Schopf, J , Kudryavtsev, Anatoliy B. , Czaja, Andrew D. , Tripathi, Abhishek B. .
Three-dimensional Morphological (CLSM) and Chemical (Raman) Imagery of Permineralized Plants and Organic-Walled Microorganisms.
TWO deficiencies have long hampered studies of permineralized (petrified) fossil plants and organic-walled microorganisms, (1) an inability to accurately document their three-dimensional cellular morphology at high spatial resolution, and (2) a lack of means to directly analyze the chemistry of the coaly matter (kerogen) that comprises their cell walls. These needs are met by two techniques recently introduced to paleobotany: three-dimensional confocal laser scanning microscopy (CLSM) and two- and three-dimensional Raman imagery.
Applicable to specimens in petrographic thin sections, cellulose acetate peels, or acid-resistant macerations, CLSM and Raman imagery, together, can provide data by which to characterize, in three dimensions at micron-scale resolution, a one-to-one match of cellular form and kerogenous composition in permineralized carbonaceous plant parts and microorganisms. Particularly useful for studies of Precambrian microbes and comparably minute Phanerozoic organic-walled microfossils, both techniques are also applicable to the investigation of higher plants where they have provided insight into the structure and composition of fossilized cell walls unavailable by any other means. Unlike standard two-dimensional optical photomicrographs, the digitized three-dimensional images provided by CLSM and by Raman can be rotated and visualized (e.g., in video presentations) from multiple perspectives, such images of chert-embedded microscopic fossils being obtainable in thin sections to depths greater than 100 microns by CLSM, and greater than 60 microns by Raman.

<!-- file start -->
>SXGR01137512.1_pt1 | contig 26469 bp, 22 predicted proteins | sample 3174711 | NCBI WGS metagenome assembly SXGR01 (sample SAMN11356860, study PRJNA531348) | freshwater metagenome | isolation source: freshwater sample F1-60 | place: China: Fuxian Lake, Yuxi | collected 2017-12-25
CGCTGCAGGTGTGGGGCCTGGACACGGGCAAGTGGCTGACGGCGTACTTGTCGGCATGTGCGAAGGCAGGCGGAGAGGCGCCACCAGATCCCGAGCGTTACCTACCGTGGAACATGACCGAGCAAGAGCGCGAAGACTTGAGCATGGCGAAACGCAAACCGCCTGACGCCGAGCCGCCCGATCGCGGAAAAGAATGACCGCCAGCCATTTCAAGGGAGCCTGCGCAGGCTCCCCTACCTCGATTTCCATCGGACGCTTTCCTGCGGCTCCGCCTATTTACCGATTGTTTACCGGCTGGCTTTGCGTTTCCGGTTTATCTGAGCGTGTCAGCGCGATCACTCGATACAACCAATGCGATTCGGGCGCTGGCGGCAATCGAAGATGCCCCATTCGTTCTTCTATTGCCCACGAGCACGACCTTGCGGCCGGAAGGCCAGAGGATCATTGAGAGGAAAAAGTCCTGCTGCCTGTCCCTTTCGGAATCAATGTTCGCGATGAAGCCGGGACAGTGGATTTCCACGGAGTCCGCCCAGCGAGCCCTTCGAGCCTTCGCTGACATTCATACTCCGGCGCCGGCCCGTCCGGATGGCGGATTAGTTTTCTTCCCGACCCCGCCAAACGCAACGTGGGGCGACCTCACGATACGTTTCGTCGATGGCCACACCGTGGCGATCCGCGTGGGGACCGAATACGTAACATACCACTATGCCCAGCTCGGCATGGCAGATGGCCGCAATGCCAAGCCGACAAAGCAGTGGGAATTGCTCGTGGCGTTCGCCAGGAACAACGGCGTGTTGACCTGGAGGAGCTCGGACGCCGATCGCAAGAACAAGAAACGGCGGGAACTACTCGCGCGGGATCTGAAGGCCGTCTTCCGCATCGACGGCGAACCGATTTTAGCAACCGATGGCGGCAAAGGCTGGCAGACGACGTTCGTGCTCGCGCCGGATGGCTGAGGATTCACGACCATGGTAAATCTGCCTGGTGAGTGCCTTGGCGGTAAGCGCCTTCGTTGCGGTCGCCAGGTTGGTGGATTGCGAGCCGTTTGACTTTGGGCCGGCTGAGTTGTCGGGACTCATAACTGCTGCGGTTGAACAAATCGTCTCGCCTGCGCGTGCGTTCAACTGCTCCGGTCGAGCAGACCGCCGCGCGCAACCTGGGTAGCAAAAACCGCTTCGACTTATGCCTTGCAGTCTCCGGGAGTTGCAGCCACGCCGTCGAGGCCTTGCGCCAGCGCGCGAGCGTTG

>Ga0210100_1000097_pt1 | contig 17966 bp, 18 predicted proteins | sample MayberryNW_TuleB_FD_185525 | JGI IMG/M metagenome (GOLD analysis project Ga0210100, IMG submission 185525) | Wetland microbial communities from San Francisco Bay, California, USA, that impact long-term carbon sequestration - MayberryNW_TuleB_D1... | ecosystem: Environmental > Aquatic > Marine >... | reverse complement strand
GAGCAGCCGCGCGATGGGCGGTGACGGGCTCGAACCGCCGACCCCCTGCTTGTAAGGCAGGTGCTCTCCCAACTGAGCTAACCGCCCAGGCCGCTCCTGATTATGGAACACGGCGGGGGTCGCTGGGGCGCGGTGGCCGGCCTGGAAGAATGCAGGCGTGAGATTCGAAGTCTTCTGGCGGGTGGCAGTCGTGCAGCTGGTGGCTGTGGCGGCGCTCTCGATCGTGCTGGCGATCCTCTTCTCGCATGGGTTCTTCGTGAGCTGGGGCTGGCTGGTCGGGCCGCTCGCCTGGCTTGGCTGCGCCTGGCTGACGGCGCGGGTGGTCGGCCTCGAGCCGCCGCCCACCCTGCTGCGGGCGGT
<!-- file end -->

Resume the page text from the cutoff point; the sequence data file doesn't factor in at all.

Together, use of CLSM and Raman imagery can provide new information about the morphology, cellular anatomy, taphonomy, and geochemical maturity of kerogenous permineralized fossils, and Raman imagery can be used as well to characterize the mineralogy of the fossil-enclosing matrix and the spatial relations between such fossils and their embedding minerals. Because both techniques are non-intrusive and non-destructive, both can be applied to specimens archived in museum collections. These techniques hold promise for fruitful paleobotanical investigation both of chert- and coal ball-permineralized fossil floras.
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1 - University of California Los Angeles, CSEOL-Gelogy Bldg, Los Angeles, California, 90095-1567, USA
Confocal laser scanning microscopy
Presentation Type: Oral Paper:Papers for Sections
Date: Monday, July 31st, 2006
Time: 11:15 AM